Southwestern Michigan College’s Jarvis House is named for the family who in 1855 bought much of the LaGrange Township property the Dowagiac campus occupies from Abram and Fanny Fiero.
“Because of the close proximity and contiguous buildings and campus land, acquiring the Jarvis House was very key in completing the campus,” Board of Trustees Chairman Thomas F. Jerdon said. “SMC was so fortunate to work with the Millers to acquire the property as their property line was literally just a couple of feet from our maintenance building.”
Norman and Margaret Jarvis bought the original house parcel of 80 acres at the corner of Cherry Grove Road and Mathews Street for $4,000, built their home circa 1865 and occupied it into the 20th century.
Norman was born April 14, 1821, in North Carolina and died April 14, 1903, in Dowagiac at 82.
He married Margaret Simpson, born Feb. 20, 1825, in Ohio, on Aug. 18, 1842, in Dowagiac. Mrs. Jarvis, 84, died May 13, 1909, in Dowagiac. They are buried in Riverside Cemetery.
The Jarvis House bustled with their 10 children born between 1843 and 1872: Mary (Springsteen), William, Loraine (Thomas), Rachel (Makyes), Franklin, Jennie (Cribbs), Jasper, Ella (Townsend), Lucy (Watson) and Mertie (Churchill).
The home primarily exhibits Italianate revival style with a shallow roof pitch, doubled roof brackets, curved window header details and ornamentation around the windows and porch. It has a brick exterior, fieldstone foundation and was a notable homestead for its time.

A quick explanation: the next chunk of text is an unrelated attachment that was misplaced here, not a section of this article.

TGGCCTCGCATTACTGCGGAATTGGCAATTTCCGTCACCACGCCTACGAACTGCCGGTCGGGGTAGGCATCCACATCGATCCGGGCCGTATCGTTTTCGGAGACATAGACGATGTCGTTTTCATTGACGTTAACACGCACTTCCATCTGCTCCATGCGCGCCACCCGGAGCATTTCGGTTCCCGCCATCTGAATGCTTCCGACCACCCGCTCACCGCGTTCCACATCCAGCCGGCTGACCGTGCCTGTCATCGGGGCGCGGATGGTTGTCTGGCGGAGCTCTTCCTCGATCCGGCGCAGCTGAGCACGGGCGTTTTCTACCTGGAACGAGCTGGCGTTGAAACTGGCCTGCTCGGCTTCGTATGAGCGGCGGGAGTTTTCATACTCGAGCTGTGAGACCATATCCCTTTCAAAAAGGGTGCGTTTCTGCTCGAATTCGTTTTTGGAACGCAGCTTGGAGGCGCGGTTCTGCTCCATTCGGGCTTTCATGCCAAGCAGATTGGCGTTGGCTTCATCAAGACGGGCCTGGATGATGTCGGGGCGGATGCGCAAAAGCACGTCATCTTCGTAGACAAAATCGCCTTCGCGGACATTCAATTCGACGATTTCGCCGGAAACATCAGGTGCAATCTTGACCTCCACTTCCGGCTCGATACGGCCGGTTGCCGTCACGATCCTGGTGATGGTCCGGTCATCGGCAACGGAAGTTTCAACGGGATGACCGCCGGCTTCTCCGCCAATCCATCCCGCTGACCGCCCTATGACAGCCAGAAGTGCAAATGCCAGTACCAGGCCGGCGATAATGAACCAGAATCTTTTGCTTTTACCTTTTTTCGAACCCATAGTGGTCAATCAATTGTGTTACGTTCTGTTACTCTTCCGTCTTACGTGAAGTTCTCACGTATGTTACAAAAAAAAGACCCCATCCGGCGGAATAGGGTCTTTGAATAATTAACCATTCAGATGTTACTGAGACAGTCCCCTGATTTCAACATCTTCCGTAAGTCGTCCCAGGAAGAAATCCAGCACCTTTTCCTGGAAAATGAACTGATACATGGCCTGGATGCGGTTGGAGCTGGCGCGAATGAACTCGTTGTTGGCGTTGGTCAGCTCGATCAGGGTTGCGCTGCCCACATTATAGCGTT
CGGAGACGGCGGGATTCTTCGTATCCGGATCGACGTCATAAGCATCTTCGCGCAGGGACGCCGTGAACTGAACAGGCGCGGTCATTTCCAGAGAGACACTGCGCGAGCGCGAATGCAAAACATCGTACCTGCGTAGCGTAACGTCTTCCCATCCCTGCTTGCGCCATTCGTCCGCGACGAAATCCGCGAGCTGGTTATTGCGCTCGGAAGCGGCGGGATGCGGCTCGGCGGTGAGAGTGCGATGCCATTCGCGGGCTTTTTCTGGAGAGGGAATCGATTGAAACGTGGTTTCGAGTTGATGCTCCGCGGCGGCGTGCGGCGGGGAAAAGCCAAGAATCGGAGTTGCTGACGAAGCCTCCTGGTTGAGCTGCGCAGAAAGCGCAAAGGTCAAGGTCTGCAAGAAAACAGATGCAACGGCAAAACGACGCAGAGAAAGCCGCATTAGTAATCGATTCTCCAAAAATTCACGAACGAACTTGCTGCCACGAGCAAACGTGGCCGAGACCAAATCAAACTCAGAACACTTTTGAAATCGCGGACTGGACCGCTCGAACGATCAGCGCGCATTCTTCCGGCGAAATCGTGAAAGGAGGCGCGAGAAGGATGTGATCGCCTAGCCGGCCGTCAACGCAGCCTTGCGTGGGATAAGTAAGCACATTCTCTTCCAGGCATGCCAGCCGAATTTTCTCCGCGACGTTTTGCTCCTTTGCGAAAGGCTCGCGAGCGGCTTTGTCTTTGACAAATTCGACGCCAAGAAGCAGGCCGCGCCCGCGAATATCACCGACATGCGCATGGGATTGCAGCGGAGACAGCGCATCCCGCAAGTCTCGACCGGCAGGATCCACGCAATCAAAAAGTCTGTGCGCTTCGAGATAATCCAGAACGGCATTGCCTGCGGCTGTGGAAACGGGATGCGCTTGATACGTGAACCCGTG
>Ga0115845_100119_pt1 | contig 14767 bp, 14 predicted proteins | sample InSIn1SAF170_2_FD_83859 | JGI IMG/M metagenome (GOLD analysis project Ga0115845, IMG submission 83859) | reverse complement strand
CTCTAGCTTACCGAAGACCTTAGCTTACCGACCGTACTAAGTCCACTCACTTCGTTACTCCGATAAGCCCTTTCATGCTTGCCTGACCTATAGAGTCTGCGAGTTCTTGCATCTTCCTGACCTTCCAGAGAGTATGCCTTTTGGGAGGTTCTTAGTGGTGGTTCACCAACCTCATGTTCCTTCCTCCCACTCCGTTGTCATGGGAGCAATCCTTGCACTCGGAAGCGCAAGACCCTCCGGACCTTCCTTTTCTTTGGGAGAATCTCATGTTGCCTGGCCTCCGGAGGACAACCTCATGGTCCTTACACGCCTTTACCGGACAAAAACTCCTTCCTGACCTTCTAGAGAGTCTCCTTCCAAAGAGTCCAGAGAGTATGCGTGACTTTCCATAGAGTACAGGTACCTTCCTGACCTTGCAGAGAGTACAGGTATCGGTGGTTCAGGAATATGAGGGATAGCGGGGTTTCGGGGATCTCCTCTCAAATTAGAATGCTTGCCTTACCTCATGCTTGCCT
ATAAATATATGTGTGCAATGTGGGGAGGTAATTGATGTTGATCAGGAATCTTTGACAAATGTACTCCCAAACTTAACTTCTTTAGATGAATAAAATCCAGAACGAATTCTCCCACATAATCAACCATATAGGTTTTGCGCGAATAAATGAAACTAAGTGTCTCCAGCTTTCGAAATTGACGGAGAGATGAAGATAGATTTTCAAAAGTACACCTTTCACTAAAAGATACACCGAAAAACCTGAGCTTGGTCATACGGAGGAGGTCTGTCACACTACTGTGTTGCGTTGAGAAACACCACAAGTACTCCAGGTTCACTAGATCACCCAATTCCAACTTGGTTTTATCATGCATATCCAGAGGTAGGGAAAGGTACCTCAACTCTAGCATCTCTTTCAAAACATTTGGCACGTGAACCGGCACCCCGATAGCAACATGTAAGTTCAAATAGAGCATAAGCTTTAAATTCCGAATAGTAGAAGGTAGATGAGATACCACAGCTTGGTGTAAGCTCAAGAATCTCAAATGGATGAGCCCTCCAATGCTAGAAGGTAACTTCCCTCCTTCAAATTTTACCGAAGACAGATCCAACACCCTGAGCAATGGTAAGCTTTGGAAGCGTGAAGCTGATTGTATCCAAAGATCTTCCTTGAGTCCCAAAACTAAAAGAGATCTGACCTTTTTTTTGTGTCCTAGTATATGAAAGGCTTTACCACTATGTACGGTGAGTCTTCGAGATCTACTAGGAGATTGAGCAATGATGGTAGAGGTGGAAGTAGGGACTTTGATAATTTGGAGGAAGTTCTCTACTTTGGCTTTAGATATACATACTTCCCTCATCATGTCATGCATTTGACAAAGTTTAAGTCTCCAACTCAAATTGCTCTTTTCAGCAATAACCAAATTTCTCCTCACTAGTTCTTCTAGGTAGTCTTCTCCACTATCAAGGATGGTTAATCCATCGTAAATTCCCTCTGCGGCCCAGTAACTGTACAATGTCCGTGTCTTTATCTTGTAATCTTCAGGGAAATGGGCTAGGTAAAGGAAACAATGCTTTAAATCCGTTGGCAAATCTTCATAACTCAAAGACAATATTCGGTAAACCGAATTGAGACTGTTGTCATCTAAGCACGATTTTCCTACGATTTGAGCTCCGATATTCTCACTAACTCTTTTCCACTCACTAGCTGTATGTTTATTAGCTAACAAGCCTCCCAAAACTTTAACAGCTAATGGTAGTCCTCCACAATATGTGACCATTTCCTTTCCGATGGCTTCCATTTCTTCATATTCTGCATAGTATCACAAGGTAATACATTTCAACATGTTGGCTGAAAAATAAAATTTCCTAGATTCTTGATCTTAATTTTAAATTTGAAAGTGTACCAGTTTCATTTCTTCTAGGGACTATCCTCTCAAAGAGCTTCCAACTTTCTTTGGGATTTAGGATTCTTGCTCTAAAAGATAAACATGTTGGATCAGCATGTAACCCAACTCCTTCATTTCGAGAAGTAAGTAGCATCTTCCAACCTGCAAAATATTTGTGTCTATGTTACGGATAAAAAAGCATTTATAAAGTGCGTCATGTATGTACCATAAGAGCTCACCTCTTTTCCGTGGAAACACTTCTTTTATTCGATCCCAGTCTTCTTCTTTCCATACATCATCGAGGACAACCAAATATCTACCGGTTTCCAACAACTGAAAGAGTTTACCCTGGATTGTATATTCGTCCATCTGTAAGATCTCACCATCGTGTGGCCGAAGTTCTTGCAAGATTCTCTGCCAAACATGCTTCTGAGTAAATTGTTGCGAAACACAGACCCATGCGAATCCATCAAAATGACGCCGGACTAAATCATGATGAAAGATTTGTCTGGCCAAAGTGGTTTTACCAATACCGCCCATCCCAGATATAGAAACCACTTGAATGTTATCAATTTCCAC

The farm remained in family ownership for more than 100 years until Norman’s grandson, Jarvis McCoy, and his wife Frances sold to Monroe “Monk” and Johanna Mullett in 1963.
In 1964, the Mulletts sold 158 vacant acres to the college, keeping the house and 2.63 acres for themselves.
The Mulletts in 1970 offered to sell the house to the college, but no deal was struck.
SMC had an opportunity to purchase the house again in 1974. After a transfer from Sundstrand in Dowagiac to Frigid Coil Inc. in California, Monk Mullett listed the house with Realtor Floyd Jerdon, father of Chairman Thomas F. Jerdon.
Soon after, Jerdon had a viable purchase offer from Si and Helen Miller subject to the college’s option to purchase. Due to financial constraints, the college immediately waived its option, and the Millers became the owners of the house for 40 years.
The Millers raised five children at the house while Si served as Dowagiac Union Schools Assistant Superintendent and Bridgman Public Schools Superintendent.
“The Millers were the best neighbors the college could have had,” Chairman Jerdon said.
For example, each spring the Millers took extra care to groom their property for commencement.
In 2014, the college decided to purchase the greatly remodeled house along with two outbuildings from the Millers, finally merging the house parcel back into the original tract.
Today, the Jarvis House provides a wonderful, unique home to enable the college’s Executive Director of Campus Life to live adjacent to the three on-campus residence halls.